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January 5th, 2011 JAMES PITKIN | News Stories
 

Taser Watch

Watchdog requests for cop cameras came before a recent rash of police shootings.

     
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On Nov. 30, defense attorney Chris O’Connor met with members of the city’s police Citizen Review Committee to push for a simple step he says would increase cops’ accountability and help the public understand why they use force on duty.

He has yet to get a response. And five weeks later, the city is reeling from four officer-involved shootings since mid-December in which two men have died.

The most recent came Jan. 2, when cops in Southeast Portland Tasered and then fatally shot a 60-year-old man who police say refused to drop a knife as officers approached him.

O’Connor’s Nov. 30 suggestion to police review officials was to note that Taser sells a $500 camera that mounts onto its stun guns. It automatically records up to 90 minutes of audio and video whenever the gun’s safety is off.

Taser’s website says the cameras increase accountability “not just for officers but for the people they arrest” and have cut complaints against police up to 50 percent in cities where they’re used.

O’Connor, a board member of the Mental Health Association of Portland, urged the Citizens Review Committee’s Taser/Less Lethal Force Work Group to look at buying such cameras as it reviews the Police Bureau’s rules on Tasers.

He says the cameras’ absence here is an ongoing concern for the defense bar.

“In the next year it’s going to be the big issue—why don’t they use an existing technology that would answer all of these questions?” O’Connor says.

Police in West Melbourne, Fla., released Taser footage on YouTube last year to show a cop was justified in stunning a naked jogger. After the recent Portland shootings, such disclosures could serve to calm citizens—assuming the facts of the shootings match how police described them.

Portland cops tested the cameras several years ago but decided not to buy them because of technical issues, such as the fact they film only after the safety is off, says Lt. Kelli Sheffer, a Portland police spokeswoman.“The most critical time to film what’s happening is before the Taser is deployed,” Sheffer says. “We wouldn’t want officers to point a Taser at somebody with the safety off just to film.”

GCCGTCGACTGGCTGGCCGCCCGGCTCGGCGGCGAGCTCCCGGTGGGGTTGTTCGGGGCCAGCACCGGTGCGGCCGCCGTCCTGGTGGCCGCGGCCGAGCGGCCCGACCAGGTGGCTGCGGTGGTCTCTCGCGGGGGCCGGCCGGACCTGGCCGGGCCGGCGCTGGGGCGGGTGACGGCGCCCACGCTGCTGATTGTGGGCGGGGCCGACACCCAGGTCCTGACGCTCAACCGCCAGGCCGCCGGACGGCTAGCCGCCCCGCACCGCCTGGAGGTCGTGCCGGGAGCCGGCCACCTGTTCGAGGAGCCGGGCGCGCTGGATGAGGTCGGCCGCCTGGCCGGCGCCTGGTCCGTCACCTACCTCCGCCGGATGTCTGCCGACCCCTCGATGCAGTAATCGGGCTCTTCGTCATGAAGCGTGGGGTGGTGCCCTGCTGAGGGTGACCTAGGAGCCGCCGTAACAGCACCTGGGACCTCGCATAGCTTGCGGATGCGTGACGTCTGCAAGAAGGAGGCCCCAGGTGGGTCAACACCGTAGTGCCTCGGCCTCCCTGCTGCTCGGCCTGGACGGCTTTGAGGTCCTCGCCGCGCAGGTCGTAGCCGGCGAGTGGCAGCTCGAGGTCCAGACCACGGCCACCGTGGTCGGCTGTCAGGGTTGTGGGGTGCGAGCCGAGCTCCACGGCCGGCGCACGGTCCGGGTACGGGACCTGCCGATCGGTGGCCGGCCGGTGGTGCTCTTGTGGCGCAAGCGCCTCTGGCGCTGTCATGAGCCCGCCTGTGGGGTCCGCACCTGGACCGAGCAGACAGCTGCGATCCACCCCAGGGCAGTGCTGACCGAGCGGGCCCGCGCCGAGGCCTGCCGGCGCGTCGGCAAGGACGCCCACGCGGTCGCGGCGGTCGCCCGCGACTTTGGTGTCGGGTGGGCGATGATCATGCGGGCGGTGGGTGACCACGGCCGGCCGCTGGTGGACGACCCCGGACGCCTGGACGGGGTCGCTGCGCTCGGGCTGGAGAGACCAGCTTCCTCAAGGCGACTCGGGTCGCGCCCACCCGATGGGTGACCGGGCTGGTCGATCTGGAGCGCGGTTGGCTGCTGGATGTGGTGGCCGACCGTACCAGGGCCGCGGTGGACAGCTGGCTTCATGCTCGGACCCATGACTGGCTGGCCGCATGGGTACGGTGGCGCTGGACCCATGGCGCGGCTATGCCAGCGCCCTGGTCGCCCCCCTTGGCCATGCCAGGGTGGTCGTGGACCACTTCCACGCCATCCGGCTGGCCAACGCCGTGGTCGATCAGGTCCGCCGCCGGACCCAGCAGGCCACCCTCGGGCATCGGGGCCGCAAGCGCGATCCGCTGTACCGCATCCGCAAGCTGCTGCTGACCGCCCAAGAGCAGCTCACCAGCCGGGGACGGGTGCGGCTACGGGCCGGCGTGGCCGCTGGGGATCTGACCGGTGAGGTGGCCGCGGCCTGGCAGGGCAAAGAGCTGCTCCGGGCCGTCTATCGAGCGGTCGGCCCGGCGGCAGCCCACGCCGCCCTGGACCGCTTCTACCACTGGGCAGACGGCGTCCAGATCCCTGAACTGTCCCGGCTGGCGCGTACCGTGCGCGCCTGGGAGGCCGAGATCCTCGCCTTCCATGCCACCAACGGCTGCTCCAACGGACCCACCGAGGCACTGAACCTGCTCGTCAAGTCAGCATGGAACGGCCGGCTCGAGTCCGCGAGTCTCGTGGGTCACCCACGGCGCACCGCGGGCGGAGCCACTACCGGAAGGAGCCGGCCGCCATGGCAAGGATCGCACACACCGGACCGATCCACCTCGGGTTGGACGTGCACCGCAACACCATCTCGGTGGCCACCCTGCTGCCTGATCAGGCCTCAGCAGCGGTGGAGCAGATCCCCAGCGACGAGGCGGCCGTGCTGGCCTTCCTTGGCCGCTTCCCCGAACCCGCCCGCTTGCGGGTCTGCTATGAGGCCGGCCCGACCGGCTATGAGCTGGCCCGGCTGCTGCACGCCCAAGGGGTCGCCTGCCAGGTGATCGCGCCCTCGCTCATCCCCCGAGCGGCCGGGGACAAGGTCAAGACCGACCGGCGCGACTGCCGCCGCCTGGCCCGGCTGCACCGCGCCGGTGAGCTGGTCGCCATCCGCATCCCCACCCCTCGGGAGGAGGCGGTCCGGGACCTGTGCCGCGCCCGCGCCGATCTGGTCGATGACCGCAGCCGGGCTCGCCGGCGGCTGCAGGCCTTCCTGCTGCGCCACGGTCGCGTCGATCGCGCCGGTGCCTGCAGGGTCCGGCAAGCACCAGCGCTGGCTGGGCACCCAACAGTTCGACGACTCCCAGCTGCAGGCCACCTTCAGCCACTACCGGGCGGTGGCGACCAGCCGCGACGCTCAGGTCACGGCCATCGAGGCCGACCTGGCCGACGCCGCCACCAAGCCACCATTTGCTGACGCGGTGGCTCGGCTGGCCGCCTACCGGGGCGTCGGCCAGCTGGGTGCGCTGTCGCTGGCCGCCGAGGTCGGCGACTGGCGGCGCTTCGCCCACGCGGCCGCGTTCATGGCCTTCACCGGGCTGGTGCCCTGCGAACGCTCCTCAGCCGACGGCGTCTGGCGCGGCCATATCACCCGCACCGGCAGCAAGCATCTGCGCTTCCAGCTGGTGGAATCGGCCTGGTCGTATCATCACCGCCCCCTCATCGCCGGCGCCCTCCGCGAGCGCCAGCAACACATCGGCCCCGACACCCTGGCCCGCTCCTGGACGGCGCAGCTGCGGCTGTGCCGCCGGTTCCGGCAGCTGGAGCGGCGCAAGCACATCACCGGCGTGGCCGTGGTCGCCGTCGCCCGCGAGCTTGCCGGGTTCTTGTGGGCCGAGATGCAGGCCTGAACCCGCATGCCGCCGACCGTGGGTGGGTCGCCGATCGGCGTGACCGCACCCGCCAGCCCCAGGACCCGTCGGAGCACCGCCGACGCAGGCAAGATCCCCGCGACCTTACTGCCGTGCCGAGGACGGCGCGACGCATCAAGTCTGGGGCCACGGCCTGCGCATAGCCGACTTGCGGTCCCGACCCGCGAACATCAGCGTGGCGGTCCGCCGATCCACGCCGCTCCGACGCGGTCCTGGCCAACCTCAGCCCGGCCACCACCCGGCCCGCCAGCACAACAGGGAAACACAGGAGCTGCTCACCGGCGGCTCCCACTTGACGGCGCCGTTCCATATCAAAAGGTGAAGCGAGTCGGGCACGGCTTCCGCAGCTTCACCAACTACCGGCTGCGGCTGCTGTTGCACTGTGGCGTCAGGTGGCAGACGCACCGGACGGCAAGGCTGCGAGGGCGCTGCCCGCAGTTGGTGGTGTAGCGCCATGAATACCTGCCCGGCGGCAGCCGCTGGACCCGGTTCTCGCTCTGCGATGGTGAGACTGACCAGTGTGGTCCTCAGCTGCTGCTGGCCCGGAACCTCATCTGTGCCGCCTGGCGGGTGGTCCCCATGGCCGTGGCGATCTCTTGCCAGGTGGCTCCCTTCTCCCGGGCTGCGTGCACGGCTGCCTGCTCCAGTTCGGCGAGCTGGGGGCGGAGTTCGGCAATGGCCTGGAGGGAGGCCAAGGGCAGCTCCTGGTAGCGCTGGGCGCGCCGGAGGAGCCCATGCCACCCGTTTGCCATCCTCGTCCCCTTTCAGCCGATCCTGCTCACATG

The topic came up in last year’s budget discussions, says Roy Kaufmann, a spokesman for Mayor Sam Adams, who oversees the Police Bureau. “It’s fair to anticipate that the topic will resurface in the coming budget preparation, though it’s too early to speculate on a particular technology or the scope of such a program,” Kaufmann says in an email.

In the other three recent shootings:

  • An officer discharged his weapon Jan. 1, police said, while questioning people about the killing of a bouncer earlier that day at Club 915 downtown.

  • Officers shot 34-year-old Marcus Lagozzino on Dec. 27 after trying to Taser him. Police say Lagozzino, recovering in a local hospital, was wielding a machete outside his parents’ Southwest Portland home.

  • Officers responded Dec. 17 to reports of threats at an east Portland apartment complex and fatally shot 45-year-old Darryel Ferguson. Police say they found a replica handgun at the scene.

FACT: In the wake of the shootings, state Rep. Lew Frederick (D-North/Northeast Portland) says he still plans to introduce four bills when the 2011 Legislature begins next week to beef up police training and oversight statewide (see “32 Shots, One Plan,” WW, June 2, 2010).
 
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